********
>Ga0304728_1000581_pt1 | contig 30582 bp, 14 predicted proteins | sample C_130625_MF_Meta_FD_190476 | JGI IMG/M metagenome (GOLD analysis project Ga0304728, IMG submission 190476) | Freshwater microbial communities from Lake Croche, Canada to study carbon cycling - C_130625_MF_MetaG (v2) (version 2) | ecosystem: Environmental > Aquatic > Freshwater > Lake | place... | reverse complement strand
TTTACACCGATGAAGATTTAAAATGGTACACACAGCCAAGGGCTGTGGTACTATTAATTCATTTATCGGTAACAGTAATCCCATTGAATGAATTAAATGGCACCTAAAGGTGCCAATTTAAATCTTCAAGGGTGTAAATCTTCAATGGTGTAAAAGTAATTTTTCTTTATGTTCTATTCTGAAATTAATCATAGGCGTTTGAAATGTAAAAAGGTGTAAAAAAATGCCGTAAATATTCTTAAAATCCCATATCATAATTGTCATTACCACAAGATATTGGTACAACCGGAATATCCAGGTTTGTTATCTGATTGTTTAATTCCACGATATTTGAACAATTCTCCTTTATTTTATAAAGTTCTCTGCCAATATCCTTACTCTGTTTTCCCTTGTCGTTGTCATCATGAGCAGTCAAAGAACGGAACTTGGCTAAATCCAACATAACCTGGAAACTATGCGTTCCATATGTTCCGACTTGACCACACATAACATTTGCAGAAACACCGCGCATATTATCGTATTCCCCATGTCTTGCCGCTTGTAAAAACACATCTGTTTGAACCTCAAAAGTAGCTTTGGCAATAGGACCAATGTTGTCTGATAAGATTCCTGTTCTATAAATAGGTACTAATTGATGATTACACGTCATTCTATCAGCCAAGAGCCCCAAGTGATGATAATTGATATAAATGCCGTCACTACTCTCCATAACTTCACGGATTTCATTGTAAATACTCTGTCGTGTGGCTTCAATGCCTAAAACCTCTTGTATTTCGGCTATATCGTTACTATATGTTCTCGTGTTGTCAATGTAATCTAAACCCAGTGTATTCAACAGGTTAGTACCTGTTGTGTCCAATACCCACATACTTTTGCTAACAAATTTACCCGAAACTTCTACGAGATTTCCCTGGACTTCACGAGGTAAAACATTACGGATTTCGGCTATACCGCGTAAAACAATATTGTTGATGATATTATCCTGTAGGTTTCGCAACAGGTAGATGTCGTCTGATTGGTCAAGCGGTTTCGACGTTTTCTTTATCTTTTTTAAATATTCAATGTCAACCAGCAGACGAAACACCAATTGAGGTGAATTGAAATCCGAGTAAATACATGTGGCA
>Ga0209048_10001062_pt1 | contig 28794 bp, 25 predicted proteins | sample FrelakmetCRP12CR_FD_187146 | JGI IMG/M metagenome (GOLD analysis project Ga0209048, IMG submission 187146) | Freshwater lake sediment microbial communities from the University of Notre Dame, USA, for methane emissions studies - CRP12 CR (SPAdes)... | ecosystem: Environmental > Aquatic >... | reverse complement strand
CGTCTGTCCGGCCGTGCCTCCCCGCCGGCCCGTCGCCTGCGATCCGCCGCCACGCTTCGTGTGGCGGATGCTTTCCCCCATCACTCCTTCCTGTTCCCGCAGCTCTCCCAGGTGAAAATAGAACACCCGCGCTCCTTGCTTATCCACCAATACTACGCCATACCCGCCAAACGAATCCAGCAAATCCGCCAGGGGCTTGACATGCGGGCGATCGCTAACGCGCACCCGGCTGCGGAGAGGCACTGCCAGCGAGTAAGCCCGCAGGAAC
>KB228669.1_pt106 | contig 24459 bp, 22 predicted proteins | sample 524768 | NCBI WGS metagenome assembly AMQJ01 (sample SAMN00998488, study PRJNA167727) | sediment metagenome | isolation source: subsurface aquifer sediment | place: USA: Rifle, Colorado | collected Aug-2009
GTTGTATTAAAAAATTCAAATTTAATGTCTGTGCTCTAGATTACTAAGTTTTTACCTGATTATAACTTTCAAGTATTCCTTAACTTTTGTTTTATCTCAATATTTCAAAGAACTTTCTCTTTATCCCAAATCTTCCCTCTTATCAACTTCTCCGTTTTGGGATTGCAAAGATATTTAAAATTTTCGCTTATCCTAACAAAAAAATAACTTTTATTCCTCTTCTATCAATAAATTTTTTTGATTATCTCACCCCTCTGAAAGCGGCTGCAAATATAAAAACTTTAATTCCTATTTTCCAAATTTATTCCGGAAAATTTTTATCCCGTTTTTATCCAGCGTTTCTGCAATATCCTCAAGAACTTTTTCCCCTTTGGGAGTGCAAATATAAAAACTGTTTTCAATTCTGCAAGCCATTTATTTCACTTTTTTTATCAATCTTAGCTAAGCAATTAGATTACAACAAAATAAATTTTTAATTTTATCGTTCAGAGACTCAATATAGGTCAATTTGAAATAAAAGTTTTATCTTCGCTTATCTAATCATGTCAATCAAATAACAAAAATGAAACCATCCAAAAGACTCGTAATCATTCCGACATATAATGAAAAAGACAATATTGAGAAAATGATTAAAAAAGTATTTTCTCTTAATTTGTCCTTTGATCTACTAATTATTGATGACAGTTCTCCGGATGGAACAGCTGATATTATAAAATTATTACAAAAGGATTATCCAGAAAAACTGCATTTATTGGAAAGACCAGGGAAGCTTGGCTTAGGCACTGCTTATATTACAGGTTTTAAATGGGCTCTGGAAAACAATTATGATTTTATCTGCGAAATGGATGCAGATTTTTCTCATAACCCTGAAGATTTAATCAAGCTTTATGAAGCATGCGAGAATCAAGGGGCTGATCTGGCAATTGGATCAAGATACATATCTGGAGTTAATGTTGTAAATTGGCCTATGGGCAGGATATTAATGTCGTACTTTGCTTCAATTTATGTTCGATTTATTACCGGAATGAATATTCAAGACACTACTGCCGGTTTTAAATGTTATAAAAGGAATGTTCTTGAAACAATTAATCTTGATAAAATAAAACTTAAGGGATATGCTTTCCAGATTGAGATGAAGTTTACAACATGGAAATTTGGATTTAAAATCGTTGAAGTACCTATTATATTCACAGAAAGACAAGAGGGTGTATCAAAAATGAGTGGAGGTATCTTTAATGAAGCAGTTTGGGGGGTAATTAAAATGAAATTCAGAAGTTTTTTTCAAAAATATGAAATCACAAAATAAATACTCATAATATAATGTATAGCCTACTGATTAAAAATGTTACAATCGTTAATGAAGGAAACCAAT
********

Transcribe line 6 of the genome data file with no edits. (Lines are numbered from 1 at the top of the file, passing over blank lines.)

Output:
GTTGTATTAAAAAATTCAAATTTAATGTCTGTGCTCTAGATTACTAAGTTTTTACCTGATTATAACTTTCAAGTATTCCTTAACTTTTGTTTTATCTCAATATTTCAAAGAACTTTCTCTTTATCCCAAATCTTCCCTCTTATCAACTTCTCCGTTTTGGGATTGCAAAGATATTTAAAATTTTCGCTTATCCTAACAAAAAAATAACTTTTATTCCTCTTCTATCAATAAATTTTTTTGATTATCTCACCCCTCTGAAAGCGGCTGCAAATATAAAAACTTTAATTCCTATTTTCCAAATTTATTCCGGAAAATTTTTATCCCGTTTTTATCCAGCGTTTCTGCAATATCCTCAAGAACTTTTTCCCCTTTGGGAGTGCAAATATAAAAACTGTTTTCAATTCTGCAAGCCATTTATTTCACTTTTTTTATCAATCTTAGCTAAGCAATTAGATTACAACAAAATAAATTTTTAATTTTATCGTTCAGAGACTCAATATAGGTCAATTTGAAATAAAAGTTTTATCTTCGCTTATCTAATCATGTCAATCAAATAACAAAAATGAAACCATCCAAAAGACTCGTAATCATTCCGACATATAATGAAAAAGACAATATTGAGAAAATGATTAAAAAAGTATTTTCTCTTAATTTGTCCTTTGATCTACTAATTATTGATGACAGTTCTCCGGATGGAACAGCTGATATTATAAAATTATTACAAAAGGATTATCCAGAAAAACTGCATTTATTGGAAAGACCAGGGAAGCTTGGCTTAGGCACTGCTTATATTACAGGTTTTAAATGGGCTCTGGAAAACAATTATGATTTTATCTGCGAAATGGATGCAGATTTTTCTCATAACCCTGAAGATTTAATCAAGCTTTATGAAGCATGCGAGAATCAAGGGGCTGATCTGGCAATTGGATCAAGATACATATCTGGAGTTAATGTTGTAAATTGGCCTATGGGCAGGATATTAATGTCGTACTTTGCTTCAATTTATGTTCGATTTATTACCGGAATGAATATTCAAGACACTACTGCCGGTTTTAAATGTTATAAAAGGAATGTTCTTGAAACAATTAATCTTGATAAAATAAAACTTAAGGGATATGCTTTCCAGATTGAGATGAAGTTTACAACATGGAAATTTGGATTTAAAATCGTTGAAGTACCTATTATATTCACAGAAAGACAAGAGGGTGTATCAAAAATGAGTGGAGGTATCTTTAATGAAGCAGTTTGGGGGGTAATTAAAATGAAATTCAGAAGTTTTTTTCAAAAATATGAAATCACAAAATAAATACTCATAATATAATGTATAGCCTACTGATTAAAAATGTTACAATCGTTAATGAAGGAAACCAAT